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JUST A THOUGHT: “Never tell the truth to people who are not worthy of it.” – Mark Twain
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SEPTIC TANK 2: Caught a screening of “Ang Babae sa Septic Tank 2 (Forever is Not Enough)” the day after Christmas at our favourite Quezon City mall.
We were happy to note that the theatre had a capacity crowd, not full, but sizeable.
The ticket lady earlier warned us that at least in their cineplex, the two strongest films running were horror-thriller “Seklusyon” and comedy-drama “Die Beautiful.”
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MOVIE WITHIN A MOVIE: Septic Tank is an in-depth look at modern-day filmmaking in the Philippines.
Set within the film industry wherein a team of filmmakers set up a date with an inactive actress for a possible new project, it captures the foibles and whimsies of stars, their attitudes and behaviour off-cam. The actress is played by Eugene Domingo, who scored a hit in the very first Septic Tank.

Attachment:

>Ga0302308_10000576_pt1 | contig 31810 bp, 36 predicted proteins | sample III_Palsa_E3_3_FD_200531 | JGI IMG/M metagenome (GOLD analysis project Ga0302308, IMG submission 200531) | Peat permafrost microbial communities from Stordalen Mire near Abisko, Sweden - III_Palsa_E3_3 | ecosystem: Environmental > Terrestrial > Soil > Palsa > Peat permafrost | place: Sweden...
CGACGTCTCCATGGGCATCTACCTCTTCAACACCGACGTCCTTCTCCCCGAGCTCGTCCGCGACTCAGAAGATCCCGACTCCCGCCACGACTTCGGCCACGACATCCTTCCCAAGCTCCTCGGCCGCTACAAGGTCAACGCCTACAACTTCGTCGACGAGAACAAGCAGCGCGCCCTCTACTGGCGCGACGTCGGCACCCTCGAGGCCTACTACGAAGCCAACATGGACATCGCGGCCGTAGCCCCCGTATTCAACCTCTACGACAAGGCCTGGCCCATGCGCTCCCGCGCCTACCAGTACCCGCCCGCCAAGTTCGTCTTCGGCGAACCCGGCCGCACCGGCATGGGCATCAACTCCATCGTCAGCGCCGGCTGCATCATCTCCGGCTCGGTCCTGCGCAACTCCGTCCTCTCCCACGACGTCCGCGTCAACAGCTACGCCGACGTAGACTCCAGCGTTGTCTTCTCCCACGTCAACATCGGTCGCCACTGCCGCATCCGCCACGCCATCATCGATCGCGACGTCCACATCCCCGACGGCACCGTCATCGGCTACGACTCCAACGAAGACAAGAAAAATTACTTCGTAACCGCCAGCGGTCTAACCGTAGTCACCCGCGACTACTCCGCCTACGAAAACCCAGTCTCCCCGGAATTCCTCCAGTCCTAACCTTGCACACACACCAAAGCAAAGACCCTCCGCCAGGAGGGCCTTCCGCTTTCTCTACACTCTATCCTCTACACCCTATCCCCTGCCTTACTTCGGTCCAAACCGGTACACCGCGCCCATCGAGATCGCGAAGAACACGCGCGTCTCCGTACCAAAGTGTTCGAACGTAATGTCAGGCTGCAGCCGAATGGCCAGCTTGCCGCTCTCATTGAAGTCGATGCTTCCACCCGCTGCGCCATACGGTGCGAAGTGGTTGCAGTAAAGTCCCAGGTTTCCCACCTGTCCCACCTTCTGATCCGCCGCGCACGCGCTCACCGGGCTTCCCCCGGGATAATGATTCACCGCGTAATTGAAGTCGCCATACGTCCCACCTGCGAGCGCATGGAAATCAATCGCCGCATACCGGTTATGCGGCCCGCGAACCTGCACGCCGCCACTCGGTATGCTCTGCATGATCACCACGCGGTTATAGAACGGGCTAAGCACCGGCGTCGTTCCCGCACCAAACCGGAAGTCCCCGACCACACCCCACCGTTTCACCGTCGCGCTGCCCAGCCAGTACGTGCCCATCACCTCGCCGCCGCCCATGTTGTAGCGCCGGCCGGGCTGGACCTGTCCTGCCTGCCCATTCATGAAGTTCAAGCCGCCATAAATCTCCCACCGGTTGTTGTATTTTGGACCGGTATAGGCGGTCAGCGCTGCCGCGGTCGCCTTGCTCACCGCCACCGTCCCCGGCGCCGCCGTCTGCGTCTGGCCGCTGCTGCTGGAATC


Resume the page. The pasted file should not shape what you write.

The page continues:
“Ang Babae sa Septic Tank 2” is an instructional material on how to understand local filmmaking in general. Between scenes in real life, it freely, seamlessly segues into ruminations in the screenwriter’s mind in the form of a live script. The audience is then treated to a first-hand, ringside view of what goes in the making, or unmaking, of a film.
Eugene Domingo hogs the film with an honest, tight grip on her character, a comebacking movie actress preparing for her new film. It seems the character has been written based on Eugene’s personal history as she hasn’t done a film in at least two years. At one point, the veteran actress announced she was ready to retire from show business, a decision that surprised many.
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CONNECTING WITH VIEWERS: In the second instalment of Septic Tank, Eugene and her director Marlon Rivera do not disappoint. The film easily connected with viewers, who cheered on and laughed in the right places. It isn’t true, ladies and gentlemen, that Filipino audiences are dumb and dumber.
Given the right material, executed with much thought and care, even respect, they know how to level up and go with the flow.
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GREAT PERFORMANCES: Worthy of mention are the performances of Kean Cipriano, Cai Cortez, Joel Torre and Jericho Rosales. They showed perfect timing, a good foil to the volatile, versatile Eugene Domingo whose various skills are showcased in the film.
Eugene gets to sing a song as she plays the ukulele, speaks Spanish, when she’s not being funny, outlandish or dramatic. What else could an actress ask for in her comeback film? (NESTOR CUARTERO)